GARDEN CITY, Kansas– On Wednesday crude oil was trading at about $60 a barrel, and with cheap oil comes cheap input costs on the farm.
“Your fertilizers are tied to the price and the energy it takes to run a farm these days, the diesel and the gas,” said Charlie Sauerwein, Merchandising Manager for Wind River Grain.
So, while lower oil prices are obviously a good thing at the gas pump, they can also mean lower prices for the grocery store.
With corn growers relying on energy to operate, some experts say those oil costs will keep corn prices down. However the price can also be attributed to record yields. With high prices last year, more farmers planted corn this year and weather cooperated.
“It’s a weather situation and you can’t control weather, so we just happened to hit record yields this year,” Sauerwein said.
Experts agree that market values for petroleum influence other commodities, but right now finding a correlation would be difficult.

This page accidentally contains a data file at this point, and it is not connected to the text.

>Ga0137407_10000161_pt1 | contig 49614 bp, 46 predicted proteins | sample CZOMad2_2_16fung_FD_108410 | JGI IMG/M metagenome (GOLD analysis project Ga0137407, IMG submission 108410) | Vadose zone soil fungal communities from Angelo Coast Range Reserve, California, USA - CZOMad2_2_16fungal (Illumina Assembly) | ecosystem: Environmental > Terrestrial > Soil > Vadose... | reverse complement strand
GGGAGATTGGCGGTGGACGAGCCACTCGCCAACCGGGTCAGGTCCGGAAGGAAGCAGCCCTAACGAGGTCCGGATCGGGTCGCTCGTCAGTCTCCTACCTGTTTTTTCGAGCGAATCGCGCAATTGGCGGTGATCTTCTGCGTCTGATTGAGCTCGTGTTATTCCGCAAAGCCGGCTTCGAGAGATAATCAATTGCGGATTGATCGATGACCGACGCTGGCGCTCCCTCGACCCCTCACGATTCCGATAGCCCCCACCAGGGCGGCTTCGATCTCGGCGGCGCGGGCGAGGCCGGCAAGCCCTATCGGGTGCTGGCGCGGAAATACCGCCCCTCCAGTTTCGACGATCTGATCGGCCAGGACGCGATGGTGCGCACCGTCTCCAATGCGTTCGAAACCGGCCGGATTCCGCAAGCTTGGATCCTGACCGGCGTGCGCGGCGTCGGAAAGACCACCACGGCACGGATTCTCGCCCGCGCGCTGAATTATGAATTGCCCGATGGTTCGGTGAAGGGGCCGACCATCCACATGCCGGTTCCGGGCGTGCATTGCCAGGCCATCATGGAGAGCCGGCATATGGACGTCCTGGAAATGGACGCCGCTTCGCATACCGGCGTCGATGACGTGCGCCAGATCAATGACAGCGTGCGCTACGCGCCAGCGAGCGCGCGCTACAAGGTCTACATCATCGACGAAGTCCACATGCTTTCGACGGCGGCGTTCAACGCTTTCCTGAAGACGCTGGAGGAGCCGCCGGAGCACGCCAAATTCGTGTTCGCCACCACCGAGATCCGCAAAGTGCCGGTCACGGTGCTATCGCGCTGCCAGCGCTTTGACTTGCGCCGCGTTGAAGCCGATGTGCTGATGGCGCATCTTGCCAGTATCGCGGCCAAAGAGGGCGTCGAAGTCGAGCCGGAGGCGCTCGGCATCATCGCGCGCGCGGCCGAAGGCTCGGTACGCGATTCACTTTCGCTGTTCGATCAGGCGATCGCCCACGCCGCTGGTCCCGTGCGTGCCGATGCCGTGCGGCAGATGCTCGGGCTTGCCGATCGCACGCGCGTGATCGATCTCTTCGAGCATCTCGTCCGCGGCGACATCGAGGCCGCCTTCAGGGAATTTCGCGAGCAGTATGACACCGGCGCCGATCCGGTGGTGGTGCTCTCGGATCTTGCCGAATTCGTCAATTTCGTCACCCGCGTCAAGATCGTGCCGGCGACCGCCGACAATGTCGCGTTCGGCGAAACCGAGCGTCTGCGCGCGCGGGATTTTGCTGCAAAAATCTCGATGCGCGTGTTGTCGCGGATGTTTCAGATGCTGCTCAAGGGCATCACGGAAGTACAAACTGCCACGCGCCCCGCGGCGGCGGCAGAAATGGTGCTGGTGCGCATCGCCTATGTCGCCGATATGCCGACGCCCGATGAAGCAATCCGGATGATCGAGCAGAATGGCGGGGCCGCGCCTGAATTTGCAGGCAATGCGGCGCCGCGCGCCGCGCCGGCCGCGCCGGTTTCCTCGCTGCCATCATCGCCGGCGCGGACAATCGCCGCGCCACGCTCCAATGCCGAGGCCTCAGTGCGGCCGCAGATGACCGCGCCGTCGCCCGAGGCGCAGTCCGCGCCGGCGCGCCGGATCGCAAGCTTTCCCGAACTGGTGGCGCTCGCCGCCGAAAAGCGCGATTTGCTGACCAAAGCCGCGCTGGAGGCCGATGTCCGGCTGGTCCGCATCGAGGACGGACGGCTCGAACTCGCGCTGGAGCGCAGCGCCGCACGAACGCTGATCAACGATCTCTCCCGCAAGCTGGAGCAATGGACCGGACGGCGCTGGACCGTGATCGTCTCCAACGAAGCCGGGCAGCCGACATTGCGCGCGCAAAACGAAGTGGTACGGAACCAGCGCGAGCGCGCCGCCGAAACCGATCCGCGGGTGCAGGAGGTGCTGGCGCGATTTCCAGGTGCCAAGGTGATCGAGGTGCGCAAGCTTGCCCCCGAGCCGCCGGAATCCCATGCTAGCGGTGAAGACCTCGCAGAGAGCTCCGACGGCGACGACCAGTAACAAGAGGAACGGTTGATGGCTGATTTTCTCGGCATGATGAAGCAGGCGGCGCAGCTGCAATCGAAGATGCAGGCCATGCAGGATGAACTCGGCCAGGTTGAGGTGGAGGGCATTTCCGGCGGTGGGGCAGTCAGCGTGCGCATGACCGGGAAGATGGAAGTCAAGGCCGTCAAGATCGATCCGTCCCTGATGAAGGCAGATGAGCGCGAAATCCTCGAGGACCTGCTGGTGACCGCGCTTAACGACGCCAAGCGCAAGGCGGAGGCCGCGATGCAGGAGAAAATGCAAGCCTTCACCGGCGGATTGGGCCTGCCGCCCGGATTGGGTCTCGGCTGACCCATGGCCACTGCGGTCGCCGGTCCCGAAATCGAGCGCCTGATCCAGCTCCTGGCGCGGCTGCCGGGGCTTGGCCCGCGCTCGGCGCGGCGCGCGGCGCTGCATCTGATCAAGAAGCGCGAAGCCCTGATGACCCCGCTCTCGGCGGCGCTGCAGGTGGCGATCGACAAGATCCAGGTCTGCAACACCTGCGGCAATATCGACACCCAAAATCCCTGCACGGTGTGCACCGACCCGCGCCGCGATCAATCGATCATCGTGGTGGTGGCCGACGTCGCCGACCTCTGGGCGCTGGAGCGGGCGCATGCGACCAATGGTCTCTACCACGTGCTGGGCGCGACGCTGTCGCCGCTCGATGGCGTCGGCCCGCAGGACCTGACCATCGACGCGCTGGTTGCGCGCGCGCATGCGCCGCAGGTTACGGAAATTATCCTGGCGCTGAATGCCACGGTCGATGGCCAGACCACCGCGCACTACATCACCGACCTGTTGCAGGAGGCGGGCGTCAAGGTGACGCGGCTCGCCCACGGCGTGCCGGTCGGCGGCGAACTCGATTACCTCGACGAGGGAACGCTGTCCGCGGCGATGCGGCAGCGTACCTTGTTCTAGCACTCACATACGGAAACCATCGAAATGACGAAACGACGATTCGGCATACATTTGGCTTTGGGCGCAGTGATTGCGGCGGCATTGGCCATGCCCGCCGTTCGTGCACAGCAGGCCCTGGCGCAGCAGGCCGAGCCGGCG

“It’s a little harder now, because it is moving quickly. You’ll see commodities such as corn and soybean have huge moves also in one day,” said Vice President of Petroleum at the Garden City Co-op, Pete Maestas.
Oil is driving ethanol prices down, which means some producers could be taking a hit.
“So far, the ethanol industry, you know they’ve seen their margins compressed a little bit,” Sauerwein said.
While inexpensive foreign oil helps with travel and food costs, it could lead to problems for domestic energy producers.
“If we shut the oil patch down out here, it’s going to be devastating for a lot of people in a lot of places,” Maestas said. “We’ve been hounding everybody to actually take care of their own needs, in my opinion we’re close to doing that.”